Early blight is one of the most common fungal diseases that can pester your vegetable garden. While it may not be deadly, it can still weaken your crops particularly tomatoes, potatoes, and eggplants.
Today, we’ll be talking about how to spot early blight and how to manage it in your garden. Let’s get started!
What is Early Blight?
Early blight is a fungal disease caused by the fungus Alternaria solani. It typically affects tomatoes and potatoes as well as eggplants, peppers, horsenettle, wild cabbage, cucumber, and zinnias.
It’s a common disease that can occur in both young and mature plants. It also affects almost all parts of a plant including the leaves, stems, and fruits. It can result in defoliation and reduced crop yields.
When plants are infected, small brown spots start to appear on more mature leaves and can quickly grow larger. As the infection progresses, a yellow halo starts to form around the lesions.
The lesions once surrounded by a yellow halo, then forms a “bulls-eye” pattern. When these lesions merge, it can kill entire leaves on your plants. Early blight spores can also spread to other parts of the plant, producing dark bruises.
While early blight may not be fatal for plants, the stress it causes can weaken plants. It causes defoliation which makes plants susceptible to sun-scald.
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How Does Early Blight Spread
The Alternaria solani fungus is often present where host plants grow. The spores can survive in old plant debris as well as in the soil. They thrive in moist environments with warm temperatures and can persist in partially decomposed garden waste.
They’re typically spread by wind and rain. They can also spread through flea beetles. Plus, the spores can be transmitted to seeds and show up in transplanted seedlings.
Early blight symptoms on older leaves start out as brown spots with concentric yellow rings. Surrounding leaf areas may turn yellow and the affected leaves will eventually die prematurely.
Lesions can also start to appear on stems. These spots start off small, dark, and slightly sunken. As they get larger, these can elongate and concentric markings also start to appear. Spots on the lower stems can cause collar rot which affects the yield of your plants.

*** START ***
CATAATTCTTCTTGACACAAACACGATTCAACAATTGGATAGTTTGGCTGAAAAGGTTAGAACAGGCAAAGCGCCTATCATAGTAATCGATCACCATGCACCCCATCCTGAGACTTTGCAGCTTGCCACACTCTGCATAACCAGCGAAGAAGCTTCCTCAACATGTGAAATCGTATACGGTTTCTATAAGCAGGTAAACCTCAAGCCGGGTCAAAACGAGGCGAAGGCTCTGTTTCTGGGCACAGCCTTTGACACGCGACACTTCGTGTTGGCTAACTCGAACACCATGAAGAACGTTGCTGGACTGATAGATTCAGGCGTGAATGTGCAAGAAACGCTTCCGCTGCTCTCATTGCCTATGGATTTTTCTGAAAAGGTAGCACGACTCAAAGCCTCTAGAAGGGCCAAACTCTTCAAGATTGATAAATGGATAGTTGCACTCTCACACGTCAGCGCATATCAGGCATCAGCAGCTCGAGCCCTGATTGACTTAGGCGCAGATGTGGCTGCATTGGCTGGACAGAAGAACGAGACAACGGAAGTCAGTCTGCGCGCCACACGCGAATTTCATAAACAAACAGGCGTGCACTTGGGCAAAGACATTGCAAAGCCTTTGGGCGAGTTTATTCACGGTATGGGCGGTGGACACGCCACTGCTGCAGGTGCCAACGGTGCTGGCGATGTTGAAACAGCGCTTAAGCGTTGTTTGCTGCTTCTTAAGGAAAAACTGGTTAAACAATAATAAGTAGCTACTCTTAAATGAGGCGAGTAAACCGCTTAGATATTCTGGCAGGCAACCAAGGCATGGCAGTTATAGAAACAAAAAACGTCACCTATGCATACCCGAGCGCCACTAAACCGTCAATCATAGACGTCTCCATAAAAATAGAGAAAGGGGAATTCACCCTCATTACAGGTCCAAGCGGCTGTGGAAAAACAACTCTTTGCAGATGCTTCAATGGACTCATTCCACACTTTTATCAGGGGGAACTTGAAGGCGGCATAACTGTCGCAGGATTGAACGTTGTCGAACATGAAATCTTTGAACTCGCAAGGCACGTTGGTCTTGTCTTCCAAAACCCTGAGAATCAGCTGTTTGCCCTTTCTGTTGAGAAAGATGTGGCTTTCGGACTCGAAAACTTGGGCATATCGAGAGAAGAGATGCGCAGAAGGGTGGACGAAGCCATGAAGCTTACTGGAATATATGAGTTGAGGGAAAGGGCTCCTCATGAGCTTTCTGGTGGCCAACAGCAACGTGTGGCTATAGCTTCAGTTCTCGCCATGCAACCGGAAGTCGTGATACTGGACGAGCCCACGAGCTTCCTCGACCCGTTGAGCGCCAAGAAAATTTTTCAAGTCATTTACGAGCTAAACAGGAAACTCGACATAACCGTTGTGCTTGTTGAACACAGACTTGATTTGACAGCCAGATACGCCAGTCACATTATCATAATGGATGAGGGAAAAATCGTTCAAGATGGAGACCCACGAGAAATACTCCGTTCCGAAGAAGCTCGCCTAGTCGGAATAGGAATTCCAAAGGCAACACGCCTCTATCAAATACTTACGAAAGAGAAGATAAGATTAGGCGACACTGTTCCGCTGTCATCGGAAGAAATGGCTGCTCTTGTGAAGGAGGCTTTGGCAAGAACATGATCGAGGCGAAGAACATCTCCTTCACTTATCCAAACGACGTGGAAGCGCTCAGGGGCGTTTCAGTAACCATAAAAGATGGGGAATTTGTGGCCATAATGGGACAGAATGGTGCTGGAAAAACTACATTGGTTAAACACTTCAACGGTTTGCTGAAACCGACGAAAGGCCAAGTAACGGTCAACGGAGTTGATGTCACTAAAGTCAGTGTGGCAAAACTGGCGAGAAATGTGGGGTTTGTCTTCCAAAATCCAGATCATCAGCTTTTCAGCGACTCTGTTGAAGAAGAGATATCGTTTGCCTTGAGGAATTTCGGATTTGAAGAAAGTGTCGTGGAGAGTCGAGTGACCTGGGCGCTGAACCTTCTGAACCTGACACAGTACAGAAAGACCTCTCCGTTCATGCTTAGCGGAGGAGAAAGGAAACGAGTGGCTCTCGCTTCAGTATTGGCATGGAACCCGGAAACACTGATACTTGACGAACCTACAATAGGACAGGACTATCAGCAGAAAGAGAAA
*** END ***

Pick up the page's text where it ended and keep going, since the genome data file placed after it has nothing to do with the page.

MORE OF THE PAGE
Tomatoes affected by early blight exhibit dark, leathery, and sunken spots on the fruit with concentric rings. These appear at the stem end of both green and ripe tomatoes.
Meanwhile, infected seedlings will have dark spots on their leaves. The stems will also have dark spots and will be girdled.
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Management and Control
Early blight is a very common problem especially with tomato plants which means you may not be able to avoid it completely. However, there are measures that you can use to keep it under control:
- Choose resistant plant varieties. Some tomato varieties exhibit resistance to the damage caused by the early blight fungus. Note, however, that no variety is completely immune.
- Provide plenty of air circulation. Give your plants plenty of space for better airflow. This can help keep them dry and discourage spore growth.
- Keep Your garden clean and tidy. Sanitation is key to keeping your plants safe from early blight. Clean up garden beds at the end of the season to prevent spores from overwintering.
- Rotate Crops. If an outbreak occurs in one area of your garden, find another spot to plant your tomatoes, peppers, potatoes, or eggplant next season. You can also try container gardening.
- Use organic fungicides. Apply copper-based fungicides or sulfur sprays one to two weeks before early blight typically appears in your garden. You can also apply it a couple of weeks before your rainy season kicks in.
In short, to control early blight, make sure to always thoroughly check your plants. Use organic fungicides and make sure your garden beds are clean and tidy to keep the plants safe from early blight.
Have you found other ways to prevent or treat early blight on your plants? If so, please leave them in the comments below.
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